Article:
2) Train for one aspect of a behavior at a time. Do not try to teach several skills at once. When training for a dressage test, for example, do not practice the whole test every day. Take a few sections of the test and work on those. Practice going up and down the centerline in straight lines. Practice 20-meter circles. Practice going deep into the corners of the arena with the right amount of bend. Shape the ultimate result by gradually linking the components, and they’ll fit together nicely. Ride the test as a whole, and the quality of the smaller components will suffer.
3) Before you move to a new skill, put the current skill or behavior on a variable level of reinforcement. Use a fixed schedule of reinforcement on any new behaviors, rewarding verbally and with oats each time the behavior is performed, but once the animal “gets it,” reward less often and randomly. Then, as you add a new behavior, reinforce that behavior on a fixed schedule, while randomly rewarding learned behaviors.
4) When introducing new behaviors, relax expectations on the old ones. What was once learned is not forgotten, but under the pressure of assimilating new behaviors, the old behaviors sometimes temporarily fall apart.
5) Stay ahead of your trainee. Be prepared with what you will ask next, in case your animal has a sudden breakthrough and easily performs the next step. You must keep your equine challenged in order to maintain his interest.
6) Avoid changing trainers in midstream. The animal/trainer relationship is an integral part of the training. Changing trainers disrupts the training process until a new bonded relationship is formed. The owner should be doing the training with only guidance from a professional trainer as the animal will bond to the person who actually does the training.
7) If one shaping process is not working, try another. Individuals, whether animal or human, learn in different ways. Continue with the premise of reinforcement, but find what works best for your animal at any given stage. For example, if you cannot get your equine to back through barrels in a figure eight, simply begin by going forward and always start between the barrels to allay any fears he might have of them.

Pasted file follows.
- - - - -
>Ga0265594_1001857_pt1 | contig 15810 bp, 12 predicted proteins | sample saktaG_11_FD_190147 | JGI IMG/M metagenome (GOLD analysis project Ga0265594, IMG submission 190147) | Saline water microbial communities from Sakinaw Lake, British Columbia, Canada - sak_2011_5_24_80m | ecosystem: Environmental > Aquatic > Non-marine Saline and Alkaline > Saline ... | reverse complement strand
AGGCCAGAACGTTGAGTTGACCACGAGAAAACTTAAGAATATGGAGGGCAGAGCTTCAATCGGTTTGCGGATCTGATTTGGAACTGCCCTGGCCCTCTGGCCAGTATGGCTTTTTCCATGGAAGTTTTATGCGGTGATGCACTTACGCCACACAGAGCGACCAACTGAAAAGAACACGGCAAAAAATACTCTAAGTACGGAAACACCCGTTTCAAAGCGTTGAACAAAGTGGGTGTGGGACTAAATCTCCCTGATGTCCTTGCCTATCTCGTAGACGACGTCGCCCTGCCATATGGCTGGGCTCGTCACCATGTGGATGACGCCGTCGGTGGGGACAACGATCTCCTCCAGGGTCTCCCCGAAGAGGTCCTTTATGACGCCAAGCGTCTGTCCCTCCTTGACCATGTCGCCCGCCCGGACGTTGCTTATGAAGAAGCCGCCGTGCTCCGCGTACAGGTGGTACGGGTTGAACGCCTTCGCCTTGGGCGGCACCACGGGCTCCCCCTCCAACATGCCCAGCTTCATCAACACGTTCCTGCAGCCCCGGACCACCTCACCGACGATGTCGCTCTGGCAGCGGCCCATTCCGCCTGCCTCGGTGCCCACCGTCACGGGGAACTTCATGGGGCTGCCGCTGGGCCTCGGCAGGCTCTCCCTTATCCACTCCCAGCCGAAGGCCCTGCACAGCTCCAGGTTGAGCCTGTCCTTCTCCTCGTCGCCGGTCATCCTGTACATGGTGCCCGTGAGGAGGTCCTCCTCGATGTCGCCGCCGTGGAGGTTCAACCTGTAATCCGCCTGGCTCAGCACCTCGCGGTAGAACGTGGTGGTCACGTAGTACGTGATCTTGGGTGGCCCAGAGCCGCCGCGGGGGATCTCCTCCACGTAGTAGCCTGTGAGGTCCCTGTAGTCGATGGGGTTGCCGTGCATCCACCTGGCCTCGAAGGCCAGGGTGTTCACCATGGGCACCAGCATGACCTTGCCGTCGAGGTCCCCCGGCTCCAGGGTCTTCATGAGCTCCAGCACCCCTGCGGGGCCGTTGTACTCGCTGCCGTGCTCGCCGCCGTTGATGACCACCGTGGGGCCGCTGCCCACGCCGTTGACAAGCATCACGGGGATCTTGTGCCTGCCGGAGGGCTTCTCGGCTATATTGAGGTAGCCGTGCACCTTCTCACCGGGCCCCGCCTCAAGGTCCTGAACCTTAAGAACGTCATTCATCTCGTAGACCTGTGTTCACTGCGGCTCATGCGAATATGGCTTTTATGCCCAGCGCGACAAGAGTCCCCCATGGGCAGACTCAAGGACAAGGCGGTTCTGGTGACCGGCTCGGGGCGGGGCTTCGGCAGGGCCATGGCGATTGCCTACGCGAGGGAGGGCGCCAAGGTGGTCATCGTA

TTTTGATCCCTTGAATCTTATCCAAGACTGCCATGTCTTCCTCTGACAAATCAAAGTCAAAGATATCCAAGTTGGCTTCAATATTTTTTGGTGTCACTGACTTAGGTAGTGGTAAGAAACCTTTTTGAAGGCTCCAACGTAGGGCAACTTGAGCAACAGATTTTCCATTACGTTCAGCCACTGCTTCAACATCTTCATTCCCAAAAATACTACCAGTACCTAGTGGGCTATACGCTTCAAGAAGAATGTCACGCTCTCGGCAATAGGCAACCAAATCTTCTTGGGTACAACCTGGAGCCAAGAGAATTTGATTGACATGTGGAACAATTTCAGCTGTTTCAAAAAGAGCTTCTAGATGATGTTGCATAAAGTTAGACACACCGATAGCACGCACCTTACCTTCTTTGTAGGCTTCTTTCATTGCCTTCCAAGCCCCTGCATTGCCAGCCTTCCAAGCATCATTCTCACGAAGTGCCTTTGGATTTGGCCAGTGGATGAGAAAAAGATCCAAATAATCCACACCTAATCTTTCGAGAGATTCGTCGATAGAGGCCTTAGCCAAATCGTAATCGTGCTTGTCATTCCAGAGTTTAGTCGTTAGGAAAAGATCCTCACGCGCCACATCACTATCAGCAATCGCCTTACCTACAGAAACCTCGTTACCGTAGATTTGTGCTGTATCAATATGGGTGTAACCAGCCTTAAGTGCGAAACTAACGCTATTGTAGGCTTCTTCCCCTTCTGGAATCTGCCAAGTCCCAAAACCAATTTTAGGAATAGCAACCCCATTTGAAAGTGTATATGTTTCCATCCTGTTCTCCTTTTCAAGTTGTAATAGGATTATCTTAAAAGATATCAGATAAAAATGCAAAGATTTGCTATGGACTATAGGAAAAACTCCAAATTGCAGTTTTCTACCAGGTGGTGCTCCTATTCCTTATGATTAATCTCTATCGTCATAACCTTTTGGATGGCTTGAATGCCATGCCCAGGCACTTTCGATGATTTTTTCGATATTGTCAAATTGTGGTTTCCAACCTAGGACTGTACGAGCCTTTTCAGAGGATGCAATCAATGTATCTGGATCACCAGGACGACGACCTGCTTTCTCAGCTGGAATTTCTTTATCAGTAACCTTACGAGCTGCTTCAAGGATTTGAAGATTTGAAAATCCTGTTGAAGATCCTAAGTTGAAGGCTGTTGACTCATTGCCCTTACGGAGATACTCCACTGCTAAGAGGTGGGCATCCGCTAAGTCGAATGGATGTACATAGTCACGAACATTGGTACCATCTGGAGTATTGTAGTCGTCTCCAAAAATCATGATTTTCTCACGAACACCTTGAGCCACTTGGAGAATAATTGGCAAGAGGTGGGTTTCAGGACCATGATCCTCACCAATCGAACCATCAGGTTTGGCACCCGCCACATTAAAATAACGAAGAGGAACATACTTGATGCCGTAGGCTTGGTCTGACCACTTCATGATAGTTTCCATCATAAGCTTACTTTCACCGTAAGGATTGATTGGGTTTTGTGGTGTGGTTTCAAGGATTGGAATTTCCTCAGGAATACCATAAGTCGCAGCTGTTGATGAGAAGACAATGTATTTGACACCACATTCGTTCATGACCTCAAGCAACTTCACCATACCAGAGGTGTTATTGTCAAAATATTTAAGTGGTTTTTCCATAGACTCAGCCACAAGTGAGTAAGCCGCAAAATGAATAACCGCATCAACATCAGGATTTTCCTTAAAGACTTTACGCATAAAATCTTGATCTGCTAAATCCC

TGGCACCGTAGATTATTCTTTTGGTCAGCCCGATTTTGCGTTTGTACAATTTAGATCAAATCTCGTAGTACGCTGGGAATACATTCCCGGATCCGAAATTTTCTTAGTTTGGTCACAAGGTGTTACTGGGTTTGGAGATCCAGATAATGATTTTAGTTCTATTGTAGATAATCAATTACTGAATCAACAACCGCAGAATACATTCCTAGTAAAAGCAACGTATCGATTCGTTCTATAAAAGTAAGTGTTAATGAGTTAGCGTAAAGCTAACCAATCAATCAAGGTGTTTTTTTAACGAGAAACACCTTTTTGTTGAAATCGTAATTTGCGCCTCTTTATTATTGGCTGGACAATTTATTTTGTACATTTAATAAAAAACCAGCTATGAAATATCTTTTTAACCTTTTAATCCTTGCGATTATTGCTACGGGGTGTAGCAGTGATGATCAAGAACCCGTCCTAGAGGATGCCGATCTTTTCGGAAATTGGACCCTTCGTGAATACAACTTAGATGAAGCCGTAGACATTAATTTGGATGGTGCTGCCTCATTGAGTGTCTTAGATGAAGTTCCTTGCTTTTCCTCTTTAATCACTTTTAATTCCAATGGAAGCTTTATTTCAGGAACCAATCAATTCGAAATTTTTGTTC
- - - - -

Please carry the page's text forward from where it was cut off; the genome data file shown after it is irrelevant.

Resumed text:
8) Do not interrupt the training process without cause—this constitutes a punishment. When you are training, try to avoid interruptions. When you train using the methods of behavior modification, you are obliged to reinforce the good behaviors. If you aren’t paying attention, you may inadvertently punish a desired behavior if you interrupt it. The most common example of an infringement would be talking to someone while you are training the animal. If you must talk to someone, simply include the equine in the conversation.
9) If a learned behavior begins to deteriorate, simply review and use fixed reinforcement until it is re-established. Sometimes side effects from negative reinforcement can cause this to occur, but if you remain calm and patient, the animal should relearn quickly.
10) Quit while you’re ahead. At the beginning of the each session, you will likely see improvement from where you were at the end of the session before. Drilling on a desired behavior will make the animal tired and less willing to perform. Better to quit with a good assimilation of the requested behavior, and work to refine it in subsequent sessions.
The Road to Success for You and Your Equine
As you begin to understand the principles of shaping and modifying behaviors, it is important to realize that it is a lot like dancing, cooking or any other learned skill—the only way forward is with practice. The more you practice, the better trainer you will become. You have the opportunity to practice positive reinforcement every moment of your life, reinforcing behaviors in everyone—the cat, the dog, your husband or wife, your children. It becomes a game of noticing and praising positive accomplishments while setting clear boundaries to all behaviors, large or small. With practice, you will increase your awareness and, thus, your skill. The success or failure of your efforts to shape behavior in any animal does not depend upon your expertise, but on your patience, respect, consideration and consistency during the process. This may not be the easiest way, but it is extremely effective—and it’s fun!
To learn more about Meredith Hodges and her comprehensive all-breed equine training program, visit LuckyThreeRanch.com or call 1-800-816-7566. Check out her children’s website at JasperTheMule.com. Also, find Meredith on Facebook, YouTube and Twitter.